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Relativity Bankruptcy: Sale of TV Business Approved by Court

A U.S. Bankruptcy Court judge approved the sale of Relativity Media’s television business on Tuesday, putting the company behind such shows as CBS’ “Limitless” and MTV’s “Catfish” in the hands of a group of hedge funds.

The new owners include Anchorage Capital, Luxor Capital and Falcon Investment Advisors. They will pay $125 million for the business and plan to reinvest and rechristen the company. The three hedge funds collectively are owed more than $360 million by Relativity.

In addition, the court approved the sale of $35 million in debtor-in-possession financing to an affiliate of hedge fund Elliott Management. That money had been used to fund the company’s operations while it was in Chapter 11.

There are other decisions still pending before the court. Company founder and CEO Ryan Kavanaugh has a proposal to buy the rest of the bankrupt company, which includes a film studio and stakes in the company’s education and sports representation business. His backers include VII Peaks Capital, investor Joseph Nicholas and the Ron Burkle-backed investment firm OA3.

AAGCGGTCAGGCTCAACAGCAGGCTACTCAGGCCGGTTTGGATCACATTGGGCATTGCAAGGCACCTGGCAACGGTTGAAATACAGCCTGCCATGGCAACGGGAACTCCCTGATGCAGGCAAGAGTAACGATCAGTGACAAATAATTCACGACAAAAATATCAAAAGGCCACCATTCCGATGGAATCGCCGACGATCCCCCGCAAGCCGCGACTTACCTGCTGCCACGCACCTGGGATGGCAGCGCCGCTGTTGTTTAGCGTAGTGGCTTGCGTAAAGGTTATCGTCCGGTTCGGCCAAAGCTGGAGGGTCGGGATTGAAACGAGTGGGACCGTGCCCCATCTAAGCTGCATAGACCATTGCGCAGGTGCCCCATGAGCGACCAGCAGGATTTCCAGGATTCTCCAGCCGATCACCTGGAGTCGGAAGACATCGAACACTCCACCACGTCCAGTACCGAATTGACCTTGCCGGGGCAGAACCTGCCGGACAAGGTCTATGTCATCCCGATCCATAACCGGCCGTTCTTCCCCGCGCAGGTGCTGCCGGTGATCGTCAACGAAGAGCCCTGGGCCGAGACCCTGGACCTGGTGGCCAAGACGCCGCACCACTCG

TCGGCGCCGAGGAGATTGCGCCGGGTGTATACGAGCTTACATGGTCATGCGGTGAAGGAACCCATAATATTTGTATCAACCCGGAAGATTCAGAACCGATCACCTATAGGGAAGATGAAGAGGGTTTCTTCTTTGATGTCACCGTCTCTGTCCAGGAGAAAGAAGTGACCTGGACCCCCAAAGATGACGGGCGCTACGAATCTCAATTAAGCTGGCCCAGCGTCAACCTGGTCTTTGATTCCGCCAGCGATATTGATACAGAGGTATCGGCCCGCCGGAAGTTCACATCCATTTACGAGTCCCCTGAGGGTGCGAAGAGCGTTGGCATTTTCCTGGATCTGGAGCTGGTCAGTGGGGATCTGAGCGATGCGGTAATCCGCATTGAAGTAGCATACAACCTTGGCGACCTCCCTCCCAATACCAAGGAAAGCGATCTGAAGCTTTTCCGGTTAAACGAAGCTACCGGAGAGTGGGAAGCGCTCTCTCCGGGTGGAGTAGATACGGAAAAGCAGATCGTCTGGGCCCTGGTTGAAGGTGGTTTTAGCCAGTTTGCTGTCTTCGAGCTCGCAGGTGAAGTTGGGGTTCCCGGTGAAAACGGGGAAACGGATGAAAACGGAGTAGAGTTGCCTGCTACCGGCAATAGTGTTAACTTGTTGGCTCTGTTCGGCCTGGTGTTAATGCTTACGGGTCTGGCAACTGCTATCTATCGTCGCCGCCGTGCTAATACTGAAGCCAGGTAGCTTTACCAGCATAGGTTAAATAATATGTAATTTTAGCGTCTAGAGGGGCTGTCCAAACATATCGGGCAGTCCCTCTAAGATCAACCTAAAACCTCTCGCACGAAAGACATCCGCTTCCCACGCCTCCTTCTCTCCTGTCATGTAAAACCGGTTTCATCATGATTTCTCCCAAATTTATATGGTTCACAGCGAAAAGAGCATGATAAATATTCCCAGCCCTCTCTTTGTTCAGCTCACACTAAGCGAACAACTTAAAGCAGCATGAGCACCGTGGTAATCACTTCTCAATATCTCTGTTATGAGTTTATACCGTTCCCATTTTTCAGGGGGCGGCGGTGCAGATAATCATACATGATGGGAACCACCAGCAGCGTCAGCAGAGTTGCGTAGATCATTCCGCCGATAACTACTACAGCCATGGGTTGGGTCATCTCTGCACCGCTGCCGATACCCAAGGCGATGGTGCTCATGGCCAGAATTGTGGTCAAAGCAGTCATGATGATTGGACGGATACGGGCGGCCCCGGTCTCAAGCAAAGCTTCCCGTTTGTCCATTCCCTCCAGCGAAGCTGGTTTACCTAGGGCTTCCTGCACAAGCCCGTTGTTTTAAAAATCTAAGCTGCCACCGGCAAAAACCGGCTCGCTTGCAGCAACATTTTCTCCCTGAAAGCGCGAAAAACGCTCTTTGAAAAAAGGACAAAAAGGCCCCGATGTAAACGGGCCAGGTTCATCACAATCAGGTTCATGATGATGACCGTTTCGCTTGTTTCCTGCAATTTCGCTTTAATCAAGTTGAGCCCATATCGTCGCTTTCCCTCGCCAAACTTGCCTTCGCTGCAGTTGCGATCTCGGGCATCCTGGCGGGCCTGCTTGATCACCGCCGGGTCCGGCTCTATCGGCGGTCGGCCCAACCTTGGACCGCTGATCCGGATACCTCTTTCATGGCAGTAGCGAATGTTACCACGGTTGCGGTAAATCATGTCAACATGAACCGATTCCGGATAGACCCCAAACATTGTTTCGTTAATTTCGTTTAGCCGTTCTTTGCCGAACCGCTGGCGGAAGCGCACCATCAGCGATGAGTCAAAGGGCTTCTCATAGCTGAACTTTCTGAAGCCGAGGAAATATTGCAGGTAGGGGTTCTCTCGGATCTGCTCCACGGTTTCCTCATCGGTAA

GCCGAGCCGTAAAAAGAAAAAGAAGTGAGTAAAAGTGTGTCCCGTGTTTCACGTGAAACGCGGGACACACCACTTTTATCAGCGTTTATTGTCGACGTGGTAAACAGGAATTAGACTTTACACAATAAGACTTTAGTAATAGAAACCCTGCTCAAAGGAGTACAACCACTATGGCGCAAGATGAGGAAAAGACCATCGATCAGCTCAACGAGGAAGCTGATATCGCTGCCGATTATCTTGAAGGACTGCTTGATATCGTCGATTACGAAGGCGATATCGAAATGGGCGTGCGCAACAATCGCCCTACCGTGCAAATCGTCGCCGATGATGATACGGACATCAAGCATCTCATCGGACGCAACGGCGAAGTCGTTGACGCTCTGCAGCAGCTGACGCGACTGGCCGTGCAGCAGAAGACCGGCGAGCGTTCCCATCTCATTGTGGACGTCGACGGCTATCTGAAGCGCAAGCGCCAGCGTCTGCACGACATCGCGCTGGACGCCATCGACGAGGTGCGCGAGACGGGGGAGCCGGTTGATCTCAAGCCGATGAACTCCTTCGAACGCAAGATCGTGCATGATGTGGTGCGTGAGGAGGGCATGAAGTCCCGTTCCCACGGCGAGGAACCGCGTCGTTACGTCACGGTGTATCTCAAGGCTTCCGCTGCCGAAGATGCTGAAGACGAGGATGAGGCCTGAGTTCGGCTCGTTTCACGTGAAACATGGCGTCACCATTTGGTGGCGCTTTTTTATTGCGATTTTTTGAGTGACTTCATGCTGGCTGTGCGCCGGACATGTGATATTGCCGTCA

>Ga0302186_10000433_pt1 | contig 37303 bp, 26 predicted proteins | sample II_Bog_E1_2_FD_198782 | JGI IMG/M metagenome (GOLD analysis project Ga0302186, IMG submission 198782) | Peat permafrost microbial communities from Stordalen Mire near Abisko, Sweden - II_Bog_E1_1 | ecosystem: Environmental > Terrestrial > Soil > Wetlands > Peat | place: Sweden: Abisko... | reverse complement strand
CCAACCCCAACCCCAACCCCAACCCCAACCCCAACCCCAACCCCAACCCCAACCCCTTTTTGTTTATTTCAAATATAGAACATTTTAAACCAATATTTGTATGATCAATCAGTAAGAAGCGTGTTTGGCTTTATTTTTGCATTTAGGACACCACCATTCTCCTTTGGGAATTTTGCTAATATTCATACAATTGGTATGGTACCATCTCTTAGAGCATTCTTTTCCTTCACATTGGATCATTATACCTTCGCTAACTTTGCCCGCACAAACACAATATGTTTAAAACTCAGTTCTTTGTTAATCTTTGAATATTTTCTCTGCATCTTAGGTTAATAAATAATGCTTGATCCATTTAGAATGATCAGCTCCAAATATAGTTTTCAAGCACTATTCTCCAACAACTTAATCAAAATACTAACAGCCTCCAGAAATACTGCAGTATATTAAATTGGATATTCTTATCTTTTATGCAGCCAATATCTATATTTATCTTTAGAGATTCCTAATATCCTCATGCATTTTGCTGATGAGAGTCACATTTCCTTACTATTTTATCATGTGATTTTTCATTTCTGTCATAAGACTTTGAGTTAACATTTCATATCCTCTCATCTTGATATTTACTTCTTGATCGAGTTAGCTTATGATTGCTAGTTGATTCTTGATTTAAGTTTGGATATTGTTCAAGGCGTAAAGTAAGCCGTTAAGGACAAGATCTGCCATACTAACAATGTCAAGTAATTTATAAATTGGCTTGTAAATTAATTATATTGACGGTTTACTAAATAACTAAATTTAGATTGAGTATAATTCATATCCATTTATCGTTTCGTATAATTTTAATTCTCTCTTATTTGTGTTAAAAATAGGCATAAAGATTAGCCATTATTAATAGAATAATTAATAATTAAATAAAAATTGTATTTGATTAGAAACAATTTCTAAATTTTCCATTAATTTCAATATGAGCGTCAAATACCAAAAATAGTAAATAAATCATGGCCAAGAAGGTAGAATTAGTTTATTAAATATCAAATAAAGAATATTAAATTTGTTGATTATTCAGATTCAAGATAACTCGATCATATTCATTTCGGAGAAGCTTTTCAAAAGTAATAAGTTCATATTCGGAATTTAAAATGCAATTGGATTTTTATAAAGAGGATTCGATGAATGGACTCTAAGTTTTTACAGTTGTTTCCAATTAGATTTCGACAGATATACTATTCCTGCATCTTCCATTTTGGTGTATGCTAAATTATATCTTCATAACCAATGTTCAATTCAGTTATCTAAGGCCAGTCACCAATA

They will pay $60 million to purchase parts of Relativity Media and will assume another $30 million in debt, according to court filings. The Kavanaugh-led group’s deal is scheduled to close later this month. A plan for reorganization that would see Kavanaugh retain his title as CEO and chairman, and guide the company out of bankruptcy will get hammered out by December or January, attorneys for Relativity said.

Relativity filed for Chapter 11 protection during the summer, citing $1.2 billion in liabilities and assets with a book value of just $560 million.

There was a hearing Monday to approve the television business sale, but a decision was delayed a day until the company’s creditors had a chance to read the sales agreement and other filings. Tuesday’s hearing was a brisk affair. There were only a few objections raised related to television rights to the Relativity film “Act of Valor” and liens that Technicolor has on certain films. The order was revised to those parties’ satisfaction.

In his ruling upholding the television sale, U.S. Bankruptcy Court Judge Michael Wiles praised attorneys for the creditors and Relativity for working around the clock through the weekend.

“Hopefully everyone can get some sleep tonight,” he said.

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